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Scrappy Florida Gets Its Day in the Sun Scrappy Florida Gets Its Day in the Sun

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Scrappy Florida Gets Its Day in the Sun


Republican presidential candidate, former Massachusetts Gov. Mitt Romney, campaigns at Allstar Building Materials in Ormond Beach, Fla., Sunday, Jan. 22, 2012. (AP Photo/Charles Dharapak)

Florida lawmakers last year fought hard to make the Sunshine State the fourth contest on the GOP primary calendar, pushing it to the front of the schedule despite the scorn of the traditional early states and sanctions from the Republican Party.

Turns out, the move was worth the bruises. Former House Speaker Newt Gingrich’s unexpected and decisive win in South Carolina on Saturday threw the race for the GOP presidential nomination into disarray, making the Florida primary a critical showdown among the winners of the first three contests—Iowa caucus victor Rick Santorum, New Hampshire primary winner Mitt Romney and Gingrich. An event that might have been irrelevant had Romney locked down South Carolina is likely to give one of the contenders his second win and possibly christen a new front-runner.


“This was our goal all along,” said Carlos Lopez-Cantera, the Republican majority leader of the Florida House, who was instrumental in expediting the state’s primary. “I was confident this would be the outcome, that Florida would be the deciding factor in this race.”

In September, Florida lawmakers scheduled their presidential primary for Jan. 31, after initially setting their sights on early March. The decision sent ripples through the rest of the calendar, forcing Iowa, New Hampshire and South Carolina to shift their primaries up accordingly. The move broke Republican National Committee rules that prohibit states from moving up their primaries and cost Florida half of its delegates.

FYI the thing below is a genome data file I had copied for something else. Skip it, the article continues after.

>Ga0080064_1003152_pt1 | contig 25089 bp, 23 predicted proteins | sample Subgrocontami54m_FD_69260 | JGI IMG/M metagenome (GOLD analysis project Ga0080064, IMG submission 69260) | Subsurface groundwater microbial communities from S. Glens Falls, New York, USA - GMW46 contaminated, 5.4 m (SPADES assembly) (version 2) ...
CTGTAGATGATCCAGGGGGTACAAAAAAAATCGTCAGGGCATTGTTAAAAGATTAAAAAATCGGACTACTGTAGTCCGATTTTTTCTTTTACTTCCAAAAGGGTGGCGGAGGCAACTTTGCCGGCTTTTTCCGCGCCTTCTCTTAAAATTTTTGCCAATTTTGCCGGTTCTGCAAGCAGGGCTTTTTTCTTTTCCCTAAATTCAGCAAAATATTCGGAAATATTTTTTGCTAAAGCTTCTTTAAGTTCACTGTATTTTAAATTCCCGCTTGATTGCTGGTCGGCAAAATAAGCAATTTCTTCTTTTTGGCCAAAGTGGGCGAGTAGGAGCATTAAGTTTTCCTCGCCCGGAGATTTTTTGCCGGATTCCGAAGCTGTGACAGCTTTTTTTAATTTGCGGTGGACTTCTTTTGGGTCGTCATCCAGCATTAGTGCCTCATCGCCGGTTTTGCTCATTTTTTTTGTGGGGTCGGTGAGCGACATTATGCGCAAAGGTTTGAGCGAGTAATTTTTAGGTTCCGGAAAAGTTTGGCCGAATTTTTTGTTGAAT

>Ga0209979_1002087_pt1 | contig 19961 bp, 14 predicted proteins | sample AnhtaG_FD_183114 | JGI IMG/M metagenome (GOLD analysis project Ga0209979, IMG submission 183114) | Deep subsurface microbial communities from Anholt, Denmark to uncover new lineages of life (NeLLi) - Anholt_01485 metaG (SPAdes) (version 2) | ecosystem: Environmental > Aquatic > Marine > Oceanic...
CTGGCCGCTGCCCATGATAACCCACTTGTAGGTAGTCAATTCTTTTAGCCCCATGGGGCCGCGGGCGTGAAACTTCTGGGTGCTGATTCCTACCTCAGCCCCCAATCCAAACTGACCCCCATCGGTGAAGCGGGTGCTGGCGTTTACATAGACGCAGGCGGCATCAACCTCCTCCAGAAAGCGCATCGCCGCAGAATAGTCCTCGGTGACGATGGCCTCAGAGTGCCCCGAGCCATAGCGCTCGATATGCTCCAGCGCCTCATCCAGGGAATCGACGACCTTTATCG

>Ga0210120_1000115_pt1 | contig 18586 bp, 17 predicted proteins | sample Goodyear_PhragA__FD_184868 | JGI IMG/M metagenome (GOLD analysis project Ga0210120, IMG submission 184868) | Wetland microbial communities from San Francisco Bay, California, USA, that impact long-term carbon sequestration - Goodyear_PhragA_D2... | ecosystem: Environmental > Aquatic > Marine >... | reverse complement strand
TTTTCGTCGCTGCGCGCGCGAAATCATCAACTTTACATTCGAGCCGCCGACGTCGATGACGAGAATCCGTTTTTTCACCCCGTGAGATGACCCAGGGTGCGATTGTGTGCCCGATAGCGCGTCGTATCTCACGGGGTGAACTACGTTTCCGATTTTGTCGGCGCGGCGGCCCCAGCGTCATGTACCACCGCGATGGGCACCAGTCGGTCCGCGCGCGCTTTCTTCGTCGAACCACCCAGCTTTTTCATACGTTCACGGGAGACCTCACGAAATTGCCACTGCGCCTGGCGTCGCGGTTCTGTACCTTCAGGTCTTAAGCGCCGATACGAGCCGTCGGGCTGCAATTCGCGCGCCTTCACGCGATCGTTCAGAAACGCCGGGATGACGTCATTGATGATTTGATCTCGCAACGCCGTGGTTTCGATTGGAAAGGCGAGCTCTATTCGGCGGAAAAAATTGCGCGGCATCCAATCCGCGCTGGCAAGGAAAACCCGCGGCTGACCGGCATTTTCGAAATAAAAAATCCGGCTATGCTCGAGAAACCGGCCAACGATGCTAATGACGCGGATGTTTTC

A week ago, the state’s act of defiance might have been all for naught. Romney, after being declared the victor in Iowa and steamrolling the rest of the GOP field in New Hampshire, seemed on course to win comfortably in South Carolina. Back-to-back-to-back victories could have effectively sewn up the nomination for the former Massachusetts governor, rendering the Florida primary meaningless. Romney was already hinting at skipping the state’s two debates.


Then, Romney hit a rough patch, suffering the worst week to date in his bid for the nomination. Gingrich blew away the competition at a candidates’ debate, bringing the audience to its feet. On the campaign trail, Romney uncomfortably dodged questions about when he would release his tax returns and his Iowa victory was snatched away when GOP officials there announced that a recount made Santorum the winner by 34 ballots. Then on Saturday, he got clobbered 40 percent to 28 percent in South Carolina, where he had once been favored to win.

Now, Florida's voters won’t want for attention from the four-person GOP field, which also still includes Rep. Ron Paul of Texas. The Jan. 31 primary gives the candidates more than a week to barnstorm the state and saturate its airwaves with ads.  “When you look at the amount of attention Florida Republicans are going to receive from the presidential candidates and compare that to the attention they would have gotten with a March 4 primary, I think it’s an easy conclusion the move was worth it,” said Justin Sayfie, a GOP consultant in the state supporting Romney.

It will be the second consecutive GOP primary in which Florida plays a pivotal role. Four years ago, the state served as the clincher for eventual GOP nominee John McCain of Arizona, who defeated Romney 36 percent to 31 percent. Soon afterward, former New York City Mayor Rudy Giuliani, who came in third with just 15 percent, quit the race and endorsed McCain, who cruised to the nomination.

“It was the end for Romney. It was the end for Giuliani,” said David Johnson, a former executive director of the state Republican Party. “It was the last competitive race of the GOP primary.”


Whether Florida determines the eventual winner this time around remains to be seen. Operatives on the ground there say Romney has the best organization and has already run the most television ads. But Gingrich clearly has the momentum after Saturday’s commanding, double-digit win. If the race is close, it’s unlikely anyone will emerge from the state as the party’s inevitable nominee.

“Last time, the state drove the narrative forward that that the race was over with,” Johnson said. “Whether that happens this time remains to be seen.”

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